Thursday, March 4, 2010

Tea & Read: The Promise of Morning

Title: The Promise of Morning
Author: Ann Shorey
Rating:Wall Target Practice

Synopsis: Ellie Craig grieves the loss of three infant children, and when long-hidden secrets are brought to light, she must find a way to contact the family of her long-lost father. Meanwhile her husband, Matthew, faces controversy in his church and competition from a new arrival in Beldon Grove, who claims to be both a minister and the son of the town's founder. Will Matthew find the courage to reclaim his church? And will his unexpected travel companion help Ellie's heart mend?
The Promise of Morning addresses themes of overcoming tragedy, finding strength to meet daunting challenges, and trusting your heart to love again.

Right from the start, I had issues with feeling that the characters' actions were completely unbelievable. Matthew's position against traveling actors seemed unreasonable even with an explanation of why. I found myself disliking Matthew because of his narrow-minded stance. And being his opinion of traveling actors was a major point on his plot line, I found myself not caring about him.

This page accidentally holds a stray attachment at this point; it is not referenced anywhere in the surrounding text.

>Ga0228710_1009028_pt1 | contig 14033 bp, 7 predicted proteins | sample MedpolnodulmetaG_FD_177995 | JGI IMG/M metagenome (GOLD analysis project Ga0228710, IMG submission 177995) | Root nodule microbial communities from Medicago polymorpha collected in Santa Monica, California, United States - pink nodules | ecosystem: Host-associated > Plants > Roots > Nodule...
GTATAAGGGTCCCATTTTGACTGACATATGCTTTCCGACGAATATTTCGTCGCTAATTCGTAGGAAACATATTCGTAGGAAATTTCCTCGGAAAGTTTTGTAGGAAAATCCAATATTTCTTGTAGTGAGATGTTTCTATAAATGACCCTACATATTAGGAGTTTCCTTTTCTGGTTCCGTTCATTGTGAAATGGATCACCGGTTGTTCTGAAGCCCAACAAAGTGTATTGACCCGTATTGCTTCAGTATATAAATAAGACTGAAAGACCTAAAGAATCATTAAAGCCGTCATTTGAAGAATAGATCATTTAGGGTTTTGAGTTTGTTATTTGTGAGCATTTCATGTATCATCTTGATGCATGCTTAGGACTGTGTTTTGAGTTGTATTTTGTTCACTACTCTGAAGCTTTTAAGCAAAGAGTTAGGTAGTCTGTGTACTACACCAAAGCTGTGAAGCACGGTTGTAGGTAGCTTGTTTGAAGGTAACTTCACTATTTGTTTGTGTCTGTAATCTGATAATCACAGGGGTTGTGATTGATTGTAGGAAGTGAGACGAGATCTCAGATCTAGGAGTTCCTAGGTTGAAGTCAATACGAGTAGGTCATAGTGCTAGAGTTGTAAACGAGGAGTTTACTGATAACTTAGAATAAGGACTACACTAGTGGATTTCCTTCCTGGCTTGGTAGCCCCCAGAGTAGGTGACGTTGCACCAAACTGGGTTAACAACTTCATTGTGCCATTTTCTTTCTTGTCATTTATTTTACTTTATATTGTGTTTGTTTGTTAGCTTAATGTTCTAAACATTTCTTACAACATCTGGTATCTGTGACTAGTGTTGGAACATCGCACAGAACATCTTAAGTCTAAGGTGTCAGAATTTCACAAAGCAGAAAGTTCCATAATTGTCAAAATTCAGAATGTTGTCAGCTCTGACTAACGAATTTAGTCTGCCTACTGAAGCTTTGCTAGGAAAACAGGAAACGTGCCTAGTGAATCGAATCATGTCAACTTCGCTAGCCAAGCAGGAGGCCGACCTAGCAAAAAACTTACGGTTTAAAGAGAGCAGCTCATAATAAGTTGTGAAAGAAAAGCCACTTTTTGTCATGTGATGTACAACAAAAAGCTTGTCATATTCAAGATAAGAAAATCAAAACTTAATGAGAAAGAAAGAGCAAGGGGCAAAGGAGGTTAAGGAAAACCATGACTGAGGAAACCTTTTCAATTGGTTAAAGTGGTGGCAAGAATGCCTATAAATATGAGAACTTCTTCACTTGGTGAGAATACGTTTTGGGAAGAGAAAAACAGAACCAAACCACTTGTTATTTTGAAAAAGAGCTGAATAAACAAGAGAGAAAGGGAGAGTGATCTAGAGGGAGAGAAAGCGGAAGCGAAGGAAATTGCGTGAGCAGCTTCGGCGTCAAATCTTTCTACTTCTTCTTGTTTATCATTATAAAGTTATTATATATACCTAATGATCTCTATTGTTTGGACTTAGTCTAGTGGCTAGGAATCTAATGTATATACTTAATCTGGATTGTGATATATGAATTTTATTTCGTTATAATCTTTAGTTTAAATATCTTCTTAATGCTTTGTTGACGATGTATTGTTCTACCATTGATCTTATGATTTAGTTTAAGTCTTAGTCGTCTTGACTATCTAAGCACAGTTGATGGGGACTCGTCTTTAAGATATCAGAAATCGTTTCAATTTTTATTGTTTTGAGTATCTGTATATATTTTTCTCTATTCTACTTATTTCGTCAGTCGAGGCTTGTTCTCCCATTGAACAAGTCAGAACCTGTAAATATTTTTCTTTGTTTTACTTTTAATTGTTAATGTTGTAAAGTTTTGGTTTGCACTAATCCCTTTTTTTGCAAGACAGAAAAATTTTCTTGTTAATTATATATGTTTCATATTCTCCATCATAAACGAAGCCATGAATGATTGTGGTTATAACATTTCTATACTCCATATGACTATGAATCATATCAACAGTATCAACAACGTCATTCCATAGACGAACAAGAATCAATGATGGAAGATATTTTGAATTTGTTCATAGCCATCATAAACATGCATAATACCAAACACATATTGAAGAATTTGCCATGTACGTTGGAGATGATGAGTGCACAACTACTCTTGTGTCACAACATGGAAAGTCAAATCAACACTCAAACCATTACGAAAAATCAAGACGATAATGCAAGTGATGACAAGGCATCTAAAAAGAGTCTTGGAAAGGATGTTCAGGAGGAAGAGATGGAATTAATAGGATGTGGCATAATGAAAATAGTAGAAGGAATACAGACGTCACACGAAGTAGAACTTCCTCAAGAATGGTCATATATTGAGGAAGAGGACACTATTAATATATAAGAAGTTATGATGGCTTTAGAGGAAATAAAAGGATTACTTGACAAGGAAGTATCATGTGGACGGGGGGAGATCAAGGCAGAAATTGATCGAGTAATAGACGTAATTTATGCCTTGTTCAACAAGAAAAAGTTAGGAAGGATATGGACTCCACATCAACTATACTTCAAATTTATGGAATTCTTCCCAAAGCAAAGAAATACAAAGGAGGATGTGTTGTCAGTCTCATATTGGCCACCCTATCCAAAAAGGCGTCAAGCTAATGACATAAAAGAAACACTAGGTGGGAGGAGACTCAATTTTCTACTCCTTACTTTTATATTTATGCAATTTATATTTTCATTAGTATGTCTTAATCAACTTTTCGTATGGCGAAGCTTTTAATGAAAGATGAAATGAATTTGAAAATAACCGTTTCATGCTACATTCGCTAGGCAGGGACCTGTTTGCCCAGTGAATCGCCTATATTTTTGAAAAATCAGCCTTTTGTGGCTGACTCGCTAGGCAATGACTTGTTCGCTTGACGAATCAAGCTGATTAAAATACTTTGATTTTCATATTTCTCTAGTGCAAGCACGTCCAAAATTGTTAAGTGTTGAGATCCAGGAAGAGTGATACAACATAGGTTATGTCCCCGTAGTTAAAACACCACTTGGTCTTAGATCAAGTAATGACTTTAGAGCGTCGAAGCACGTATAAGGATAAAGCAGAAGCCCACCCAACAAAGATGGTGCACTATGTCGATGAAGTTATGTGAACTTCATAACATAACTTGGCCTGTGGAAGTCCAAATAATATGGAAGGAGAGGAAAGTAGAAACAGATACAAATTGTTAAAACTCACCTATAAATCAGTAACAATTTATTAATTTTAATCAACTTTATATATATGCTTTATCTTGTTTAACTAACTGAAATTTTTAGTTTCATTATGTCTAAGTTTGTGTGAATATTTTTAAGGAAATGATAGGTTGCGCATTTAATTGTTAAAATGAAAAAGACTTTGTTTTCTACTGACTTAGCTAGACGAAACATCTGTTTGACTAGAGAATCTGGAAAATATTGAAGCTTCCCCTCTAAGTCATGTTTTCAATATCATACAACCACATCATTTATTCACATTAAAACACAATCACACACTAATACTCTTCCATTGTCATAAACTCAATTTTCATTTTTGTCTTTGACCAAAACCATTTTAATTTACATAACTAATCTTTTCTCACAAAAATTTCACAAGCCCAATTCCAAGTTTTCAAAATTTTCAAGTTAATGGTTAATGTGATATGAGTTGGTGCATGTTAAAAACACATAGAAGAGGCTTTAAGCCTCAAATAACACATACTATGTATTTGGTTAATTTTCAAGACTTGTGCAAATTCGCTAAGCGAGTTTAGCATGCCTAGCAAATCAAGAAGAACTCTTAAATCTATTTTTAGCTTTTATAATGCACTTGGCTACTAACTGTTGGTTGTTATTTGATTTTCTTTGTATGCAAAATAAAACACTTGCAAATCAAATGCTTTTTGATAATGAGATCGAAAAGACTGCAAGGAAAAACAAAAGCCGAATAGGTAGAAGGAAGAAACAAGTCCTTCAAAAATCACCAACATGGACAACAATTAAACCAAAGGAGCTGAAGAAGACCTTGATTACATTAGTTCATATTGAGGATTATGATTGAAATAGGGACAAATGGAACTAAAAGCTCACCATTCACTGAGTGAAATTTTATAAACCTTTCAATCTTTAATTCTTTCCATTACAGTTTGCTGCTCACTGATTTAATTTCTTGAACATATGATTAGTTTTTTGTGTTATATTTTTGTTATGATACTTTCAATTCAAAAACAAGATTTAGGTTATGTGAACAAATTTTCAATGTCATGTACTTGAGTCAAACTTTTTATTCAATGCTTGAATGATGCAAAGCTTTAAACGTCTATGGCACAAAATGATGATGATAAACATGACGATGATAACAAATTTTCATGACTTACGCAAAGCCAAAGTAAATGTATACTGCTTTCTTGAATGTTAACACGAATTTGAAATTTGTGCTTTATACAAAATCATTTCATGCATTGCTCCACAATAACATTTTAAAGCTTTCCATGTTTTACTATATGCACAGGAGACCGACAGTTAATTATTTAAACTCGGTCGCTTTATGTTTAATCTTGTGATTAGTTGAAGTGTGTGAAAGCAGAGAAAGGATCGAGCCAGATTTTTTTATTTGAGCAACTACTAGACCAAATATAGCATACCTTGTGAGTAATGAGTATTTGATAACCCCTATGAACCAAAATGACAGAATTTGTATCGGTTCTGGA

Ellie didn't fare too much better. I thought she was too overprotective. Even with being a mother of three, I found myself having a hard time connecting with her. I also had a hard time believing in her maternal instinct when she treated her living children like they didn't matter. If she wanted to be a mother, she had other children who she could pour her love on.

The plot felt scattered and I found myself skimming large sections. I didn't feel like the story built up to a climax. The novel read like a series of unconnected events with a happy ending. Also, Matthew and Ellie's martial problems seemed a little soap oparah-ish. There were several times that the tension between them could be resolved with a good conversation. The tension between them was, and I hate to keep using this word, unbelievable. Good tension comes from conflict in goals and motivations, not because two people jump to unsupported conclusions and don't talk.

This book was challenging to finish.

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